Common Oral STDs
Herpes is the most common oral STD in the United States and is present in more than half the adult population. Many contract the disease as children by getting a kiss from a family member or friend infected with HSV-1, according to the American Sexual Health Association. Herpes causes oral blisters and cold sores, which usually heal in 7–10 days, but can break out again at any time. Oral herpes can be transmitted to genital tissue, even when no symptoms are present.
While gonorrhea is generally transmitted through sex, a 2019 study indicates that kissing an infected person may be a risk, as well. It's most common among people ages 15–24. Oral symptoms of gonorrhea include a burning sensation and pain in the mouth and throat, as well as swollen tonsils and white spots on the tissue. Many people experience no symptoms at all, so testing is very important.
Syphilis is transmitted through direct contact with a syphilitic sore, according to the CDC. Oral symptoms of syphilis include sores on your lips, tongue, gums or elsewhere in the mouth and throat. They could start as small red patches and develop into larger, open sores if left untreated.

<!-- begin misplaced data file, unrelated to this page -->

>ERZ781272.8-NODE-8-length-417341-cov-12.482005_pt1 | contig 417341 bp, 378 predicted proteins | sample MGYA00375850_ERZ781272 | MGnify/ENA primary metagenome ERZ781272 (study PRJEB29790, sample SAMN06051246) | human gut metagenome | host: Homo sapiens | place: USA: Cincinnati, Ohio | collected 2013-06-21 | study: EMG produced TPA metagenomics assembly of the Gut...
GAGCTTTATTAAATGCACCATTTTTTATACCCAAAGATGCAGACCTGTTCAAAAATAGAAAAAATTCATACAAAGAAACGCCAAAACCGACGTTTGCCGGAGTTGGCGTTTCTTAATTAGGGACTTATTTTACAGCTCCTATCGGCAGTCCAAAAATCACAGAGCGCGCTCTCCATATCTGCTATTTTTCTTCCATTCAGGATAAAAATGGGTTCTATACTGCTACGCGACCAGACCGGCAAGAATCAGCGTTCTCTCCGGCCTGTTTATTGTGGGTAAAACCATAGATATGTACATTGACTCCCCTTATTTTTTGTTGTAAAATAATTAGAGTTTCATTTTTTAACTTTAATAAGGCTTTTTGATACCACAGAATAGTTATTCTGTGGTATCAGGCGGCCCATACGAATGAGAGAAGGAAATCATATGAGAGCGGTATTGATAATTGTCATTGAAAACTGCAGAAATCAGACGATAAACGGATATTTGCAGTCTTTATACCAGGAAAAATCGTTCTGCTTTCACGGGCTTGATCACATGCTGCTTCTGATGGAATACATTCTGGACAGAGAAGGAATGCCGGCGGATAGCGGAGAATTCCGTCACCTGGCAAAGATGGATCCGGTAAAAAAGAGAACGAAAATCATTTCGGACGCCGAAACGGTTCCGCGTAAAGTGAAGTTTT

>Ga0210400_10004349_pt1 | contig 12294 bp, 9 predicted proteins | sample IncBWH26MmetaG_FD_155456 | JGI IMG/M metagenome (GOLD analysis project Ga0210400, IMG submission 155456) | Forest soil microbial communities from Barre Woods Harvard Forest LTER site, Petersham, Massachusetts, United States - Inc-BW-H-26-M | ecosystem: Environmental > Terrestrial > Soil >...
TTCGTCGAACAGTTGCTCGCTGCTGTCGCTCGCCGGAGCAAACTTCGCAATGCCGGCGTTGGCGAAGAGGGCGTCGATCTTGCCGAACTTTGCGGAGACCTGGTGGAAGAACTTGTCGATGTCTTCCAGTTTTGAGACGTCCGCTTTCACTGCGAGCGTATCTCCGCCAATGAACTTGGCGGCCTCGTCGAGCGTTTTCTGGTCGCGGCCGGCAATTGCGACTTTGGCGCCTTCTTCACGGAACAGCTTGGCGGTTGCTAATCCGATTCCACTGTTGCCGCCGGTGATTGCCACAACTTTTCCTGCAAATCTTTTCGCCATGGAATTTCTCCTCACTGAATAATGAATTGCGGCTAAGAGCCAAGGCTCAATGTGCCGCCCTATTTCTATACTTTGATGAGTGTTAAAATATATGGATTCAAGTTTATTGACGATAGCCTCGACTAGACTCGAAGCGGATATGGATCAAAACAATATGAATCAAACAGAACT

Epstein Barr Virus (EBV)
EBV is contracted or transmitted through contact with bodily fluids, such as saliva, making kissing a high-risk activity with anyone infected, warns the CDC. Oral symptoms of EBV are mononucleosis or development of oral hairy leukoplakia, which can produce white patches in the mouth that are hard to the touch and can't easily be wiped away.
CMV is a common herpes virus that affects half of adults over 40 years old. While sexual transmission is possible, the CDC notes that CMV is also passed on through contact with other bodily fluids or from babies to adult caregivers. People with compromised immune systems are at the highest risk for CMV.
Hepatitis A and C can be transmitted through oral sex, although the risk is lower than with some other STDs. You can get vaccinated against types A and B, but not C. Adults with hepatitis could be candidates for oral cancer, so watch for symptoms and work closely with your doctor.